The problem: URLs, especially those based on a back-end database, can become long and unwieldy. For instance, http://www.amazon.co.uk/s/ref=nb_ss_w_h_?url=search-alias%3Daps&field-keywords=ben+jeapes&Go.x=0&Go.y=0&Go=Go gets you the complete works of me as known to Amazon, including
Online Information 93: 17th International Online Information Meeting Proceedings London 7-9 December 1993 and Online Information Hong Kong: The 2nd Asian Information Meeting, which resolutely refuse to sell out no matter how hard I try.
But it doesn't really trip off the tongue, does it?
Some magazines, like Focus, gladly use tinyurl already. Organisations with a more proprietorial attitude still prefer to use their own URLs, because no matter how unwieldy (say) the above URL is, it still points you at the Amazon site. A tinyurl URL could take you anywhere, and you wouldn't know until you got there.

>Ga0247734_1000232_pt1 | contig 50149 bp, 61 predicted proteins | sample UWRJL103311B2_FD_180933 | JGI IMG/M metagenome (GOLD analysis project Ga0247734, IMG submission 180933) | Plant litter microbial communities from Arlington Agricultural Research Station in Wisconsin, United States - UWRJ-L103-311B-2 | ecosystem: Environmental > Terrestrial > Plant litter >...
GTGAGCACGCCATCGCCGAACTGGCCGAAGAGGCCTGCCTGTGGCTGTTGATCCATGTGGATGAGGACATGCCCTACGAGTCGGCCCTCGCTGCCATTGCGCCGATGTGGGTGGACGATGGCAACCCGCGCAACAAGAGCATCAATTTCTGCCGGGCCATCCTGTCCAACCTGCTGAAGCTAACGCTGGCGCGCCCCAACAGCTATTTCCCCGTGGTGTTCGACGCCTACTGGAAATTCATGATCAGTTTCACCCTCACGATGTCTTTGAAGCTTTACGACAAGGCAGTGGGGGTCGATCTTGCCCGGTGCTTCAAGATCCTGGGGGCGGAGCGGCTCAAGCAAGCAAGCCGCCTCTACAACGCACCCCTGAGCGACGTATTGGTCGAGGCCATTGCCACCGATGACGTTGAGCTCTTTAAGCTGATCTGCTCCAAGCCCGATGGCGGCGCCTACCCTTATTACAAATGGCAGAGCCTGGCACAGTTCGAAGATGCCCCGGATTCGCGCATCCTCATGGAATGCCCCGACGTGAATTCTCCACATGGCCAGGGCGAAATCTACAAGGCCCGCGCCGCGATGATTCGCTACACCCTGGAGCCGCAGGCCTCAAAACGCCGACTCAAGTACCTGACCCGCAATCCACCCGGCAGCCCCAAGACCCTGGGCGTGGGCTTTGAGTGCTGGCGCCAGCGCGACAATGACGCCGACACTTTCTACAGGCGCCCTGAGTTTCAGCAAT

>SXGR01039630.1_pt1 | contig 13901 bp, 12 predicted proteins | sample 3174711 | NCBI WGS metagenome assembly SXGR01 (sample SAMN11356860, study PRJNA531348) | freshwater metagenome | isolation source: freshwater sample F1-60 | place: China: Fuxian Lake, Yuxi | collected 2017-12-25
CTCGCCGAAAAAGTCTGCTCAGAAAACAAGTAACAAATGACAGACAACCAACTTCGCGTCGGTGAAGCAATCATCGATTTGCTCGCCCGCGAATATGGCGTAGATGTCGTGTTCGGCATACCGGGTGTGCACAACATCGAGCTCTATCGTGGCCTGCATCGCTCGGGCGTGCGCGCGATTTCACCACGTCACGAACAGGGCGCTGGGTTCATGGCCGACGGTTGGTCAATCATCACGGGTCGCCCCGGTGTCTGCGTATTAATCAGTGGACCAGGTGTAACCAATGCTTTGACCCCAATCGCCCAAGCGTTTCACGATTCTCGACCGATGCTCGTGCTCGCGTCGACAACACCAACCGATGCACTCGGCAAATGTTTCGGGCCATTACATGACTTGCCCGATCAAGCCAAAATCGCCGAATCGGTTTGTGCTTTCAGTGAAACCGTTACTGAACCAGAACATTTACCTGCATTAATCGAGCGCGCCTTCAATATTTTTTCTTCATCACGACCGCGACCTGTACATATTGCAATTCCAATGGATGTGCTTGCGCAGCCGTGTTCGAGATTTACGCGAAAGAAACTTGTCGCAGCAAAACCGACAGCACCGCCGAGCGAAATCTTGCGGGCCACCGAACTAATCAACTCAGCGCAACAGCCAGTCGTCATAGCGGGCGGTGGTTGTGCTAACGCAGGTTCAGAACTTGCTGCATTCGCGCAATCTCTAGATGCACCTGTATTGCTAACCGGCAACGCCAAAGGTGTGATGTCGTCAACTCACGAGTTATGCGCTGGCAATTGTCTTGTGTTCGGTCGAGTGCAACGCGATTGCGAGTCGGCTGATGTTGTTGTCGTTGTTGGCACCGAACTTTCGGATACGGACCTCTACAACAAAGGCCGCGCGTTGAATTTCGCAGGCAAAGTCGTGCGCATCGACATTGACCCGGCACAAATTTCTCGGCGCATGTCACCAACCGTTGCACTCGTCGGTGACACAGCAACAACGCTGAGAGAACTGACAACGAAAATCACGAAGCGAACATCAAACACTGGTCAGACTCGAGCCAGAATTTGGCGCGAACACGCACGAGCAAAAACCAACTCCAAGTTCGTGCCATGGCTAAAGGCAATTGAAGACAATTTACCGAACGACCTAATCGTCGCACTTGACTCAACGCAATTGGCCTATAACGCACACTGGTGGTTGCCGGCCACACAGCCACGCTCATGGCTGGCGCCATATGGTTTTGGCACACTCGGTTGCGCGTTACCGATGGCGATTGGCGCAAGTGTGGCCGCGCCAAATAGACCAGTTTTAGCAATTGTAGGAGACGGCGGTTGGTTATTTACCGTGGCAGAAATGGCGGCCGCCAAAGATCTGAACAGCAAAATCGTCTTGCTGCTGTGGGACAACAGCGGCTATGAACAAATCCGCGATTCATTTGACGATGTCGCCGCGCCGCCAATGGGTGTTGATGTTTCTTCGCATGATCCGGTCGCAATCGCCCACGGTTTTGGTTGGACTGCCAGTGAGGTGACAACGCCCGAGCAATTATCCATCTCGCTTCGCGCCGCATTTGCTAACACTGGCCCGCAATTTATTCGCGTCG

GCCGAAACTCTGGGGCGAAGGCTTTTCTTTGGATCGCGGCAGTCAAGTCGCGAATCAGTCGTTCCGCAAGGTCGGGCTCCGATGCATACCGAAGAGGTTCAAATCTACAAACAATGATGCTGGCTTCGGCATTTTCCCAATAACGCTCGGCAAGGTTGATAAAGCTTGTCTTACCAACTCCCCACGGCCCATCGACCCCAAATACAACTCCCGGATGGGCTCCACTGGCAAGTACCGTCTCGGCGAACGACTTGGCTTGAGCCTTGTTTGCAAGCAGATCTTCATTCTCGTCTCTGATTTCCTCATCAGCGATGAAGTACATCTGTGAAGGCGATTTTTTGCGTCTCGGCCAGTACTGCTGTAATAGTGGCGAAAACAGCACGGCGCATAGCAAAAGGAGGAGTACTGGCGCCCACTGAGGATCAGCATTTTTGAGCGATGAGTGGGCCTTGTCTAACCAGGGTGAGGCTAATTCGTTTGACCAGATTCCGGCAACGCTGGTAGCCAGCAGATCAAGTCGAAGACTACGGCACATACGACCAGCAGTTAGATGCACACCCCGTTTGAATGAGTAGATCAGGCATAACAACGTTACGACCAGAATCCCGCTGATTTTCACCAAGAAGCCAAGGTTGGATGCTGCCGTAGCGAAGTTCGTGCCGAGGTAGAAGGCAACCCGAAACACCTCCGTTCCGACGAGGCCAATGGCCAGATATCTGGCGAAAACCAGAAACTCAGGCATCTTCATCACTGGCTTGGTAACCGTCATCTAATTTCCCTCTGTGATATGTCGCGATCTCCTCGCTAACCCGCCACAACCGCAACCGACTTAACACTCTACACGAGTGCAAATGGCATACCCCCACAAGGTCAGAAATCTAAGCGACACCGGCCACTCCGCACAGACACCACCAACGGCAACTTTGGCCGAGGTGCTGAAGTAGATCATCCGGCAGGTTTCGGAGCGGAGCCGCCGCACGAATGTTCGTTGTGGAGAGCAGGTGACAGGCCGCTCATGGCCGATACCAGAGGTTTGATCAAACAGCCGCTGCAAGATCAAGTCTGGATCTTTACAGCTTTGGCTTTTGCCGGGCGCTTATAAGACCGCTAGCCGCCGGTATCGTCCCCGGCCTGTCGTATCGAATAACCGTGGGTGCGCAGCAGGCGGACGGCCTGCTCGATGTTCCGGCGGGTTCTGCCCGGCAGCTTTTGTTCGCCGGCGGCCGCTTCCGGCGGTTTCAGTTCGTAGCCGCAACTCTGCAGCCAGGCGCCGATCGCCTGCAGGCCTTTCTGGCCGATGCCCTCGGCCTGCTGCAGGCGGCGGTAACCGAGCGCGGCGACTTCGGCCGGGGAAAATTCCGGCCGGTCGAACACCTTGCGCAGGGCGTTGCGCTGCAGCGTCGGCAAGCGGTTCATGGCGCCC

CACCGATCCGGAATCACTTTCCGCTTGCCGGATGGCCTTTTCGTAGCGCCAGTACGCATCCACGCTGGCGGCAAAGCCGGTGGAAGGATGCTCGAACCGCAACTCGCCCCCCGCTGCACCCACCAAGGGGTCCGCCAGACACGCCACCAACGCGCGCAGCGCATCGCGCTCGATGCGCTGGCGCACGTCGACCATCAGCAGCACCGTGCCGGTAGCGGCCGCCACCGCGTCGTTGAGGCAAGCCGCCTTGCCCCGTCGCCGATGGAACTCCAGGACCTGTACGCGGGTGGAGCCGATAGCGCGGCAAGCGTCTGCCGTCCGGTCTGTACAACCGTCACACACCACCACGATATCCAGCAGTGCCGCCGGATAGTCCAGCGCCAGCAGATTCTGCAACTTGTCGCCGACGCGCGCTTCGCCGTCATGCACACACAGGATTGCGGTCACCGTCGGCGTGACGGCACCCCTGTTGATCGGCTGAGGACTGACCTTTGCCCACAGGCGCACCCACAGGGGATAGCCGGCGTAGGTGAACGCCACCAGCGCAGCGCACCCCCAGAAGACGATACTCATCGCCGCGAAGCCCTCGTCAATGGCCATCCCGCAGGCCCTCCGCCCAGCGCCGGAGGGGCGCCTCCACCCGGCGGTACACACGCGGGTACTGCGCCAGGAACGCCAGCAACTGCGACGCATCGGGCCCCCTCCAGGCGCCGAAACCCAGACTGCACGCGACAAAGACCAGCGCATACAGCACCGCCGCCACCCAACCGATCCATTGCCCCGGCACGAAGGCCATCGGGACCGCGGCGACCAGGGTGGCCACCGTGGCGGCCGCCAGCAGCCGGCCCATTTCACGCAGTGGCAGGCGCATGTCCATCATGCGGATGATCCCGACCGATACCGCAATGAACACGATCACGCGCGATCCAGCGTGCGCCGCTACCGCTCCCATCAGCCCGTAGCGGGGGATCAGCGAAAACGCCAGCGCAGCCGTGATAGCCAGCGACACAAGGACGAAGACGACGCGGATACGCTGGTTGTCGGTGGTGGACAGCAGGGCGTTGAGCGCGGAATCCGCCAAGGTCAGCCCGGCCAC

Ben's solution: why can't the two be combined? Why can't there be a package sitting on a web server that encodes the URLs in something short and alphanumeric - just five characters long would give you a range of 60466176 entries, which might not be much by Amazon standards but will do fine for most of us - and puts them after the root URL? Thus in bencode the above could be rendered www.amazon.co.uk/abcde. Companies don't have to use a third party, they control their URLs and the customer goes straight to their web site.
This seems so obvious that I can't believe someone hasn't tried it, and that being so, it seems so useful that the only reason you don't see it everywhere is that it doesn't work. So, what's wrong with it?